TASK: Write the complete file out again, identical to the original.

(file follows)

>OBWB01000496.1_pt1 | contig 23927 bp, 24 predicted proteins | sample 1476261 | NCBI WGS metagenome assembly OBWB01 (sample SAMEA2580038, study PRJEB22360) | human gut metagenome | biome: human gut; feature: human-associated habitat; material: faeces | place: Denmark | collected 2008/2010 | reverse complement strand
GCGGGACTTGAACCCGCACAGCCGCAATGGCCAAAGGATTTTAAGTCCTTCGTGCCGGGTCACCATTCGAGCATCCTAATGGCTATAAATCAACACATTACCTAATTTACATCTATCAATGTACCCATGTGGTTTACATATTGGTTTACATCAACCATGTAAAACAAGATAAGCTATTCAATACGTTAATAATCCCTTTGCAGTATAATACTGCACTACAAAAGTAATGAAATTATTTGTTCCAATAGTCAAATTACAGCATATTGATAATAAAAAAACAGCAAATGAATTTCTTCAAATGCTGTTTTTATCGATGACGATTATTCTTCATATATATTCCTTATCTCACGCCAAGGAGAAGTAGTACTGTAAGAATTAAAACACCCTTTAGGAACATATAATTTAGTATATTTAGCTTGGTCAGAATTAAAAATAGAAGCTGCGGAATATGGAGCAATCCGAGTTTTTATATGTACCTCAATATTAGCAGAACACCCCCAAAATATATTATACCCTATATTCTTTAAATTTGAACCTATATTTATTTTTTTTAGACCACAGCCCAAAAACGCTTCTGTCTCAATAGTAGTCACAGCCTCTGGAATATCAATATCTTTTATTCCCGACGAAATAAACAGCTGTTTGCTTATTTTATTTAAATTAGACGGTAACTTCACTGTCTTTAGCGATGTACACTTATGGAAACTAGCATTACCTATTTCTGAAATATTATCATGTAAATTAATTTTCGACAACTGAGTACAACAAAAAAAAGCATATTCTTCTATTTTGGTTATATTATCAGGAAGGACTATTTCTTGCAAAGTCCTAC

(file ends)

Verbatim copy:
>OBWB01000496.1_pt1 | contig 23927 bp, 24 predicted proteins | sample 1476261 | NCBI WGS metagenome assembly OBWB01 (sample SAMEA2580038, study PRJEB22360) | human gut metagenome | biome: human gut; feature: human-associated habitat; material: faeces | place: Denmark | collected 2008/2010 | reverse complement strand
GCGGGACTTGAACCCGCACAGCCGCAATGGCCAAAGGATTTTAAGTCCTTCGTGCCGGGTCACCATTCGAGCATCCTAATGGCTATAAATCAACACATTACCTAATTTACATCTATCAATGTACCCATGTGGTTTACATATTGGTTTACATCAACCATGTAAAACAAGATAAGCTATTCAATACGTTAATAATCCCTTTGCAGTATAATACTGCACTACAAAAGTAATGAAATTATTTGTTCCAATAGTCAAATTACAGCATATTGATAATAAAAAAACAGCAAATGAATTTCTTCAAATGCTGTTTTTATCGATGACGATTATTCTTCATATATATTCCTTATCTCACGCCAAGGAGAAGTAGTACTGTAAGAATTAAAACACCCTTTAGGAACATATAATTTAGTATATTTAGCTTGGTCAGAATTAAAAATAGAAGCTGCGGAATATGGAGCAATCCGAGTTTTTATATGTACCTCAATATTAGCAGAACACCCCCAAAATATATTATACCCTATATTCTTTAAATTTGAACCTATATTTATTTTTTTTAGACCACAGCCCAAAAACGCTTCTGTCTCAATAGTAGTCACAGCCTCTGGAATATCAATATCTTTTATTCCCGACGAAATAAACAGCTGTTTGCTTATTTTATTTAAATTAGACGGTAACTTCACTGTCTTTAGCGATGTACACTTATGGAAACTAGCATTACCTATTTCTGAAATATTATCATGTAAATTAATTTTCGACAACTGAGTACAACAAAAAAAAGCATATTCTTCTATTTTGGTTATATTATCAGGAAGGACTATTTCTTGCAAAGTCCTAC